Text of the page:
A youth documentary portraying Orit and her Jewish and Muslim grandfathers, commissioned by Dutch public television. 13-year-old Orit Rodriquez Garcia lives in Amsterdam and has a Jewish grandpa (Grandpa Mokum) and a Muslim grandpa (Grandpa Mecca). She discovers that there are similarities between the Jewish customs and rituals and those of the Islam.
Orit Roderiquez Garcia has two very different grandfathers. One she calls grandpa Mokum, because he is Jewish and has lived in Amsterdam all his life. Mokum is now a nickname for Amsterdam but it is the Yiddish word for “place” or “safe haven.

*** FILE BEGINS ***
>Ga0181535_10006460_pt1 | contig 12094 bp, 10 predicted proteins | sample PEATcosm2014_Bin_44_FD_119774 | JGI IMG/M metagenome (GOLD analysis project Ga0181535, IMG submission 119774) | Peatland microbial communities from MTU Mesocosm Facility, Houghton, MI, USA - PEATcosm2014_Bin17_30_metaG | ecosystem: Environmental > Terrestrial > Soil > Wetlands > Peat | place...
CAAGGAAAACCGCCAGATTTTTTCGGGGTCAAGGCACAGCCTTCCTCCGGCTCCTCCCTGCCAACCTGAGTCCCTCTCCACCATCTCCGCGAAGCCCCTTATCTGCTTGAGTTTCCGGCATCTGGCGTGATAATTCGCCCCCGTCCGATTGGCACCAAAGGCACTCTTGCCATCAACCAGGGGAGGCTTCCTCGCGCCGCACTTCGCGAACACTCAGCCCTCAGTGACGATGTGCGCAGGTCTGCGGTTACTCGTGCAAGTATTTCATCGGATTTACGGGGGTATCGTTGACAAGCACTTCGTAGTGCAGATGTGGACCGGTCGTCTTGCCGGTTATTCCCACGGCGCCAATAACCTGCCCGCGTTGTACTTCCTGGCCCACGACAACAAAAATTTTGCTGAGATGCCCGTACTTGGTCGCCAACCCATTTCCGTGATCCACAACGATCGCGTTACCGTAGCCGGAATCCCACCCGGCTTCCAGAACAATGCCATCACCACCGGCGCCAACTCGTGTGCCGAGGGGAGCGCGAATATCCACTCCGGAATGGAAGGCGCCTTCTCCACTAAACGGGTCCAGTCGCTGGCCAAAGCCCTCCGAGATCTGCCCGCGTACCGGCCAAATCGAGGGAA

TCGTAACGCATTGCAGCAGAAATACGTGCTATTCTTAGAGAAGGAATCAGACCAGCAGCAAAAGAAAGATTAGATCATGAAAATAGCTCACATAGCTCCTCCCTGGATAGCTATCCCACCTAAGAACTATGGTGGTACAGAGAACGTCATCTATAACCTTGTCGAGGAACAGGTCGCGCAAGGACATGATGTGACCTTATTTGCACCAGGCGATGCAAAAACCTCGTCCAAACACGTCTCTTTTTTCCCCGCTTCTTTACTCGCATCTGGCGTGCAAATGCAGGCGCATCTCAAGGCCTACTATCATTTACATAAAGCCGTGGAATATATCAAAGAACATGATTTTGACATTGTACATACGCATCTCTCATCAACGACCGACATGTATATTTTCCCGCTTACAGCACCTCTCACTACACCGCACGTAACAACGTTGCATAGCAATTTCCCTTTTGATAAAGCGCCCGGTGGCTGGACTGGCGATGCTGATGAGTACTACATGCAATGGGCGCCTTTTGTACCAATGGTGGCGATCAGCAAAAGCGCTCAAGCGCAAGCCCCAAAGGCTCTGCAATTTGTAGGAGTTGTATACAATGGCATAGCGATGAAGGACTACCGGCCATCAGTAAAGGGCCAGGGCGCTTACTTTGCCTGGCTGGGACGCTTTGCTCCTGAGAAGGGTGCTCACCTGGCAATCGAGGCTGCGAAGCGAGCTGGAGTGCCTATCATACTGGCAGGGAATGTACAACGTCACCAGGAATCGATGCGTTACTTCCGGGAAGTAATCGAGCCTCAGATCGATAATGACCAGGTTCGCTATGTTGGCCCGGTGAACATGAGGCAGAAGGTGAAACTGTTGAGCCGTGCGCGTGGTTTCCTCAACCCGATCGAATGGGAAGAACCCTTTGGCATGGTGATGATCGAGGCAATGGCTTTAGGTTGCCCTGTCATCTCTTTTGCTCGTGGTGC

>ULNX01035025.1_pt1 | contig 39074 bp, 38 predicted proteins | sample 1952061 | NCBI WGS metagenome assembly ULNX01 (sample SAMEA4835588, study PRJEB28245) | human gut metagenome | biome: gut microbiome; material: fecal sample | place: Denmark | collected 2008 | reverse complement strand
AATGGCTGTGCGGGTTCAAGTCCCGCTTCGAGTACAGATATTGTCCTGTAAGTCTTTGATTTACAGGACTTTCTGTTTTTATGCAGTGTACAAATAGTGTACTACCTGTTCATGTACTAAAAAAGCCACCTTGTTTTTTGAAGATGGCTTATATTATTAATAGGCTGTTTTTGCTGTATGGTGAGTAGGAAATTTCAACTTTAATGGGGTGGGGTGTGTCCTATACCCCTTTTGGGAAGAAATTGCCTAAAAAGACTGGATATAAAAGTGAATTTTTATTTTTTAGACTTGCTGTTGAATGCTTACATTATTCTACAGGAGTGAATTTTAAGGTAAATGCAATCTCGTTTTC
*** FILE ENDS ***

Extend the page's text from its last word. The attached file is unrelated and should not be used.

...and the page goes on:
Orit and her bother and sister were raised in the Jewish tradition, but their other grandfather comes from Indonesia and is a Moslem. Orit calls him grandpa Mecca, referring to the centre of Islam. When he prays he always kneels in the direction of Mecca. Together with grandpa Mecca, Orit pays a first visit to a mosque, where she talks with a couple of Turkish girls who wear headscarves and read the Koran.
Fortunately, the two grandpas are on very good terms. ‘The way we are getting along, that’s how the whole world should get along’, says grandpa Mokum wisely.
Location: Netherlands 2001
Themes: Cultural differences, Traditions, Role of religion through the generations.
Director and script: Alexandra Jansse
Camera: Jan van den Nieuwenhuyzen
Sound: Jane Snijders, Emil Busurca
Editor: Benny Brunner
Producer: Alexandra Jansse, Xela Films
• Broadcast by Z@PPELIN (Nederland 3) and screened at Cinekid & IDFA 2002